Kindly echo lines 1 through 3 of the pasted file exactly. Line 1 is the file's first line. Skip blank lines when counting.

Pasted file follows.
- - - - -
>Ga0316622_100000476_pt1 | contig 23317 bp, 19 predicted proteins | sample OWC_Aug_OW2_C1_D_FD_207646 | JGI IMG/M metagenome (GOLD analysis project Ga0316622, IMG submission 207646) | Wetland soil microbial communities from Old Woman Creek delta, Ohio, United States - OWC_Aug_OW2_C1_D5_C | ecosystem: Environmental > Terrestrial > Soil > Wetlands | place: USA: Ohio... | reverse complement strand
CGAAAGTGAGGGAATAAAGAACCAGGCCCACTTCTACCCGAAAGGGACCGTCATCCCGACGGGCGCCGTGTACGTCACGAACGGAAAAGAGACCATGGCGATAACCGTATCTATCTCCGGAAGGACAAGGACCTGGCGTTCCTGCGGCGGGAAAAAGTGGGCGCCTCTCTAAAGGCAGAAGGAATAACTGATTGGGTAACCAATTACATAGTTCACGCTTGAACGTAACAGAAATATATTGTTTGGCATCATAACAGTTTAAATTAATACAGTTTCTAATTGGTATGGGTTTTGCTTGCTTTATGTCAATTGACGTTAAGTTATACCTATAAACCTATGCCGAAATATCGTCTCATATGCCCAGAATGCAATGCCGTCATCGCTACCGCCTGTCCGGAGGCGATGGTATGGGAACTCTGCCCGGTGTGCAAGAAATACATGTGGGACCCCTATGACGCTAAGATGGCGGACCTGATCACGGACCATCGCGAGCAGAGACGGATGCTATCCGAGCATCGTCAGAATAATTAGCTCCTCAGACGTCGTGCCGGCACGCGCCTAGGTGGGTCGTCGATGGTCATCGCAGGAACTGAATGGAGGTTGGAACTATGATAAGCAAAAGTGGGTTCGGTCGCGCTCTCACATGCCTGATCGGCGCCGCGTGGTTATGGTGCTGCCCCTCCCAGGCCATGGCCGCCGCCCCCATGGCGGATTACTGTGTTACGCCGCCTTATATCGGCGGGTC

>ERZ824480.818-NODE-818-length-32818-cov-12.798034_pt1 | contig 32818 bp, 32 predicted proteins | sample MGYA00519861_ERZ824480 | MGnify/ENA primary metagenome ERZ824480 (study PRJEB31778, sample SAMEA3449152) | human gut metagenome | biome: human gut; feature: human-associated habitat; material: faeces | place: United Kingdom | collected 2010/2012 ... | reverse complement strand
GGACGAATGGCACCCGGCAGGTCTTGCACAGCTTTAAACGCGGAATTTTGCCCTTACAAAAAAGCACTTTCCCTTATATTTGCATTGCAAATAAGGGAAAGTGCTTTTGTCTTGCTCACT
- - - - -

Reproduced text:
>Ga0316622_100000476_pt1 | contig 23317 bp, 19 predicted proteins | sample OWC_Aug_OW2_C1_D_FD_207646 | JGI IMG/M metagenome (GOLD analysis project Ga0316622, IMG submission 207646) | Wetland soil microbial communities from Old Woman Creek delta, Ohio, United States - OWC_Aug_OW2_C1_D5_C | ecosystem: Environmental > Terrestrial > Soil > Wetlands | place: USA: Ohio... | reverse complement strand
CGAAAGTGAGGGAATAAAGAACCAGGCCCACTTCTACCCGAAAGGGACCGTCATCCCGACGGGCGCCGTGTACGTCACGAACGGAAAAGAGACCATGGCGATAACCGTATCTATCTCCGGAAGGACAAGGACCTGGCGTTCCTGCGGCGGGAAAAAGTGGGCGCCTCTCTAAAGGCAGAAGGAATAACTGATTGGGTAACCAATTACATAGTTCACGCTTGAACGTAACAGAAATATATTGTTTGGCATCATAACAGTTTAAATTAATACAGTTTCTAATTGGTATGGGTTTTGCTTGCTTTATGTCAATTGACGTTAAGTTATACCTATAAACCTATGCCGAAATATCGTCTCATATGCCCAGAATGCAATGCCGTCATCGCTACCGCCTGTCCGGAGGCGATGGTATGGGAACTCTGCCCGGTGTGCAAGAAATACATGTGGGACCCCTATGACGCTAAGATGGCGGACCTGATCACGGACCATCGCGAGCAGAGACGGATGCTATCCGAGCATCGTCAGAATAATTAGCTCCTCAGACGTCGTGCCGGCACGCGCCTAGGTGGGTCGTCGATGGTCATCGCAGGAACTGAATGGAGGTTGGAACTATGATAAGCAAAAGTGGGTTCGGTCGCGCTCTCACATGCCTGATCGGCGCCGCGTGGTTATGGTGCTGCCCCTCCCAGGCCATGGCCGCCGCCCCCATGGCGGATTACTGTGTTACGCCGCCTTATATCGGCGGGTC

>ERZ824480.818-NODE-818-length-32818-cov-12.798034_pt1 | contig 32818 bp, 32 predicted proteins | sample MGYA00519861_ERZ824480 | MGnify/ENA primary metagenome ERZ824480 (study PRJEB31778, sample SAMEA3449152) | human gut metagenome | biome: human gut; feature: human-associated habitat; material: faeces | place: United Kingdom | collected 2010/2012 ... | reverse complement strand